Frack Free Denton protesters June 2015 at the Vantage Energy drill site in Denton. Courtesy of Frack Free Denton.
July 11, 2019
Austin-based Texas Campaign for the Environment provided a wrap-up of environmental outcomes of the 86th Texas Legislature at a recent Dallas gathering.
The grassroots anti-pollution group’s scorecard delivered to supporters amid drinks and light bites at Times Ten Cellars came as no surprise:
Won a few and lost a very many more.
That’s business as usual in this oil-and-gas dominated - currently “limited government” - state.
But TCE leaders Andrew Dobbs and Corey Troiani were undeterred. They immediately announced what’s next - unrolling a campaign to strengthen state benchmarks for toxin levels used to prioritize waste site cleanup. Toxins as dangerous as benzene, lead and hexavalent chromium.
Who is affected? You if you pay taxes, or if you, your kin, your friends or fellow residents find a waste facility proposed for your neighborhood. Or if you’re simply civic minded and want to attend a permit hearing or even a protest.
You’ll care about the group’s #CleanUpTx campaign, if you live near any of the 5,553 or more waste sites across Texas that have, as a TCE study found, needed cleanup or assessment for cleanup. North Texas has the state’s second-thickest cluster of waste sites, by the TCE study’s map, led only by Houston.
GAINS AND SETBACKS
Wins by TCE and allied environmental and public-interest groups were: 27 “green” bills filed, notably, by legislators of both chambers and parties. Of those 27 bills, seven made the first hurdle of being heard in committee. Of those seven, only two were passed by legislators and signed by the governor.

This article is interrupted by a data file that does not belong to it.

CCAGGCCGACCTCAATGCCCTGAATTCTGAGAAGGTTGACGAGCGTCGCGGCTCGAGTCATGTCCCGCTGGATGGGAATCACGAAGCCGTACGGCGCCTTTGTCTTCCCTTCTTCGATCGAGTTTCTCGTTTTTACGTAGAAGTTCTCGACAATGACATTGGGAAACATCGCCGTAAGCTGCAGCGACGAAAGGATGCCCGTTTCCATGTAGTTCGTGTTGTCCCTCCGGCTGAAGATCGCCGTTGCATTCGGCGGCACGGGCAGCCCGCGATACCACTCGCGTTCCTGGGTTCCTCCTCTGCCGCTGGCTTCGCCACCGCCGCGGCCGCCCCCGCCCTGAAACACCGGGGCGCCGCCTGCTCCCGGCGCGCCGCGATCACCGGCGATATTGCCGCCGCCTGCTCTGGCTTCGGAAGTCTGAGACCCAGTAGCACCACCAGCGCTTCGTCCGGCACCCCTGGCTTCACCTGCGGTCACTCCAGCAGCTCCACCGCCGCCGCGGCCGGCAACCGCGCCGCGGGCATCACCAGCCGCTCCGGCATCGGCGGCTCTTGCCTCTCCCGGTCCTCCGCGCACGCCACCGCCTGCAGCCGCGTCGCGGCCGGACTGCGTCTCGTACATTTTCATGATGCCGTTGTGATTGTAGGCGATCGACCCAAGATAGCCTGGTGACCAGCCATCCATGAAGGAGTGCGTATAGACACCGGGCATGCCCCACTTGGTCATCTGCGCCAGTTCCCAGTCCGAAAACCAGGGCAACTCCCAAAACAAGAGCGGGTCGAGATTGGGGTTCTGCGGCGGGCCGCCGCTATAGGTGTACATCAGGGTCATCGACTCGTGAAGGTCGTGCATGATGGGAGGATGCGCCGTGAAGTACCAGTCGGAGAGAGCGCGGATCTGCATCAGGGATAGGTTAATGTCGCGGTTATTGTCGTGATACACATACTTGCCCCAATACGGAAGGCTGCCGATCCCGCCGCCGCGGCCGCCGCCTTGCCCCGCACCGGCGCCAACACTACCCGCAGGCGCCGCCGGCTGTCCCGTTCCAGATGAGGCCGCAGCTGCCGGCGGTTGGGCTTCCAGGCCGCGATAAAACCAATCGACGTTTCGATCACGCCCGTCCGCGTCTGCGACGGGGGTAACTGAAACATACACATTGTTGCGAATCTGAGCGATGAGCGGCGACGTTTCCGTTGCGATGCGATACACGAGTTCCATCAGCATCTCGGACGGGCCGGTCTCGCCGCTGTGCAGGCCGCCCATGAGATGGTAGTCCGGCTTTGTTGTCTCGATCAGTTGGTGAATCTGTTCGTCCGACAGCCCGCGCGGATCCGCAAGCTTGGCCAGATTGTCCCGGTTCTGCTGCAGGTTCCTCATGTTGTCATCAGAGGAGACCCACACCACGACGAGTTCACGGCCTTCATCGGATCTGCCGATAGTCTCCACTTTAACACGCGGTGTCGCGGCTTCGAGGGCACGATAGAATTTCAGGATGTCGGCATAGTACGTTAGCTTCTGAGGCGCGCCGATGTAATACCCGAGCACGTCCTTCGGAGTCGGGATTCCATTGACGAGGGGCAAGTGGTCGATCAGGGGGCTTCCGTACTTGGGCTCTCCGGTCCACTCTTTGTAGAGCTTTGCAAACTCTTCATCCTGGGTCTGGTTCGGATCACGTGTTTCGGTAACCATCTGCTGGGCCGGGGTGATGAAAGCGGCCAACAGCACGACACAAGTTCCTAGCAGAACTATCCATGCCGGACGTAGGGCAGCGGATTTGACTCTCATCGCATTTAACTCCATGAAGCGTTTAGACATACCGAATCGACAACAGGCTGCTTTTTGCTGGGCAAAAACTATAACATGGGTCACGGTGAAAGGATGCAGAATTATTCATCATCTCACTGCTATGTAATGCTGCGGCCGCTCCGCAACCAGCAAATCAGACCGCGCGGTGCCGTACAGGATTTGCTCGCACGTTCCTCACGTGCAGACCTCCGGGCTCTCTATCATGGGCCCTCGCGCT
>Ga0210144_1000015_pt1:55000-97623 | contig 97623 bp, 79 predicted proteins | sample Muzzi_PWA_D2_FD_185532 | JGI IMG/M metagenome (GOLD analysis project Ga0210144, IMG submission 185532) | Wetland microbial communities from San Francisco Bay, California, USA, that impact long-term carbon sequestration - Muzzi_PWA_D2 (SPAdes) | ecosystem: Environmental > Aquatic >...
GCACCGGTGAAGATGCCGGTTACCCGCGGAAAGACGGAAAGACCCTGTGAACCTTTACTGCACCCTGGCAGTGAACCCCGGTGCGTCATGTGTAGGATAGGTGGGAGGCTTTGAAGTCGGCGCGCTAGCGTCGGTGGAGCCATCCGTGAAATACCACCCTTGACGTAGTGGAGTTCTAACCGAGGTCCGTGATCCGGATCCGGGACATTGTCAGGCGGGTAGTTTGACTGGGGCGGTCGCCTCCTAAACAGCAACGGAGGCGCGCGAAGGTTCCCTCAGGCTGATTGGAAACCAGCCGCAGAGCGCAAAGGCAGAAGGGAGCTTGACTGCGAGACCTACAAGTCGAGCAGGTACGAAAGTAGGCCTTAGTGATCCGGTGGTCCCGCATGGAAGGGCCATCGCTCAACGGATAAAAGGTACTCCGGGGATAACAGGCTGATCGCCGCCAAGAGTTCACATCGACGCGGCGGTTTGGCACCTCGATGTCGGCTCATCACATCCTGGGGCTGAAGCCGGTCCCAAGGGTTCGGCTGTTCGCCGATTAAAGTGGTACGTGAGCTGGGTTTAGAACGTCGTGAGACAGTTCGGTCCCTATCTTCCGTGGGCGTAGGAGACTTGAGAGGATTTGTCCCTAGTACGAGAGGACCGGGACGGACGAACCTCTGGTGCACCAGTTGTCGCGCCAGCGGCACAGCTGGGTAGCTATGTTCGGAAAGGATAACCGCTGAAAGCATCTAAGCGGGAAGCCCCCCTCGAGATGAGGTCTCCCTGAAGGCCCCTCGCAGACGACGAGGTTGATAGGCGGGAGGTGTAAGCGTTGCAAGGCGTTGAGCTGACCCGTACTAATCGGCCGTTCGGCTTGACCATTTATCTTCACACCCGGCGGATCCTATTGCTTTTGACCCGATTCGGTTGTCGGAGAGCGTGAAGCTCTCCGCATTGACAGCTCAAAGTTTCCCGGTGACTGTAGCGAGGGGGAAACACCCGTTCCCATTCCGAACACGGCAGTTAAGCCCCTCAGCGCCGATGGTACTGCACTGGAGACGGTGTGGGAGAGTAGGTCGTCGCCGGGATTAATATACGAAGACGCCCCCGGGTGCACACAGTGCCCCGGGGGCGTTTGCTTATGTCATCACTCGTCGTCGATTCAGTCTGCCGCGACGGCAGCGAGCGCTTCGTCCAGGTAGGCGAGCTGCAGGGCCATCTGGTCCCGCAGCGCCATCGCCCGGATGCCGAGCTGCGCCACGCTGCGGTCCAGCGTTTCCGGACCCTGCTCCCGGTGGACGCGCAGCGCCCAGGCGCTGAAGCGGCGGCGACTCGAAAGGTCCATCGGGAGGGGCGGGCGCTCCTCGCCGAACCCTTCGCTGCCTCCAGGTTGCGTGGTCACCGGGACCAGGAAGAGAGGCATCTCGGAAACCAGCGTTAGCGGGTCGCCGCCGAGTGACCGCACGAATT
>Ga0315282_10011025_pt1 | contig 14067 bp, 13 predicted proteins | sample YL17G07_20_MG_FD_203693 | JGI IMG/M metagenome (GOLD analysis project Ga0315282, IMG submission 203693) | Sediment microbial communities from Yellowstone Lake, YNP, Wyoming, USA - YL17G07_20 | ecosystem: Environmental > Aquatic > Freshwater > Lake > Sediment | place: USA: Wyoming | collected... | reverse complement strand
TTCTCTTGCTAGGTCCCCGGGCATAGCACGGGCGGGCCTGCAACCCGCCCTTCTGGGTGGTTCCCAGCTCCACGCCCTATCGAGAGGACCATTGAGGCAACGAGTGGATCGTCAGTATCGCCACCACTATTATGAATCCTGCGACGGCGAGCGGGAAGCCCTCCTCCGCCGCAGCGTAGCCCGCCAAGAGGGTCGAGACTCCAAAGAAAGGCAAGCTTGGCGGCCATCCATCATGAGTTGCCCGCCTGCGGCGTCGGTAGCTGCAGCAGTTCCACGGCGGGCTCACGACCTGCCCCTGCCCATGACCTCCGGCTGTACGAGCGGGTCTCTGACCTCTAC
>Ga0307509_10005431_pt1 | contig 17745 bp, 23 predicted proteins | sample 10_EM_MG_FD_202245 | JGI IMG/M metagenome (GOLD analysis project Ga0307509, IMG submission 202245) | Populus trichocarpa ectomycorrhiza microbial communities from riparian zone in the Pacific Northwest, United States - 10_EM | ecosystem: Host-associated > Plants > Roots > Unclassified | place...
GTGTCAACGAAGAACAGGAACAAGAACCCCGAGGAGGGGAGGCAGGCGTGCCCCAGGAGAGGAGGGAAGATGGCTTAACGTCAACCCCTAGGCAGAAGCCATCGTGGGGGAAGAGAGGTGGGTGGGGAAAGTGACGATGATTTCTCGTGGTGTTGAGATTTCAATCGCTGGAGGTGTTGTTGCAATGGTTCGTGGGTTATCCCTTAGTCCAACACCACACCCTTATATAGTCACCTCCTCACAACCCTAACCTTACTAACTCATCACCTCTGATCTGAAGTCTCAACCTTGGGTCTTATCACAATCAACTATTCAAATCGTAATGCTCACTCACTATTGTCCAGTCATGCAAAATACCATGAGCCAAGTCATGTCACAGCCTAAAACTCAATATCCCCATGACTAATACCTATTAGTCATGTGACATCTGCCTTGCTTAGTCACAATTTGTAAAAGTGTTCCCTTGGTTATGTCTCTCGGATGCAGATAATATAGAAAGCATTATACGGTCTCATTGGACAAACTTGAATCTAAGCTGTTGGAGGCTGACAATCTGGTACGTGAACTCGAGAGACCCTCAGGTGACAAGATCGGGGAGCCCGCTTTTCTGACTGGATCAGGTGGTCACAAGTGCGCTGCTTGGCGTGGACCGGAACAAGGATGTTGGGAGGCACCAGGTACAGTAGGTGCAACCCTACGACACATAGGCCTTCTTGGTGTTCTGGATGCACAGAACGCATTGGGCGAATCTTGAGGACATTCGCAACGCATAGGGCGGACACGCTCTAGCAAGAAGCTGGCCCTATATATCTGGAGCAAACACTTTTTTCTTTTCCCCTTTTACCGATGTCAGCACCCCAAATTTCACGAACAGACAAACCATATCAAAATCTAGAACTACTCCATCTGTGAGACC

One bill, now law, raises the application fee for waste permits, putting more of the cost on the operator and less on taxpayers. The other requires the state environmental agency, Texas Commission for Environmental Quality, to actually visit sites of proposed waste facilities before giving out permits to operate. Someone might be living downstream, downhill or downwind from the toxic runoff or dust plumes, you know?
Several other environmental bills, although ultimately failing, kept important concerns in the public eye, such as local government control over issues with local impacts, such as ditch-littering, duck-choking, petroleum-based single-use plastic bags.
A big, 11th-hour reversal over criminalizing public protest occurred in the session’s battle by TCE and others, as covered previously by Green Source DFW. Some of the severe penalties for non-violent actions in the original House Bill 3557 by Rep. Chris Paddie (R-Marshall) were briefly reduced during Senate consideration from felonies to misdemeanors. But in the last hours for legislator action, when the conference committee of both chambers met to finalize the bill, the felony charge for impeding or interrupting operation of facilities was reinstated.
Other measures by right-leaning legislators, albeit unsuccessful, would have ended local protections of trees, the independent hearing venue for industrial permits, and city and county limits on waste facilities - including, radically, even limits by zoning.
More measures unpopular with the public that TCE, cities, consumer advocacy group Public Citizen, Sierra Club and others fought against - measures that ultimately failed - are posted at Texas Campaign for the Environment.
TOXIC SITES CAMPAIGN
Despite the introduction in both chambers of bills for cleanup of toxic waste sites and concomitant reduction of cancer risk, the issue got no Capitol hearing this session - even with the endorsement of a major real estate developer.
So at the June meetup, TCE program legislative director Dobbs, announced the launch of #CleanUpTX, a statewide petition drive to urge TCEQ to tighten its standards.
The drive takes aim at the thousands of old industrial and waste sites across Texas that contain possibly toxic residue that can spread, and has been spread by recent extreme weather events. Some are covered by the now severely defunded federal Superfund program, others fall to the state’s oversight.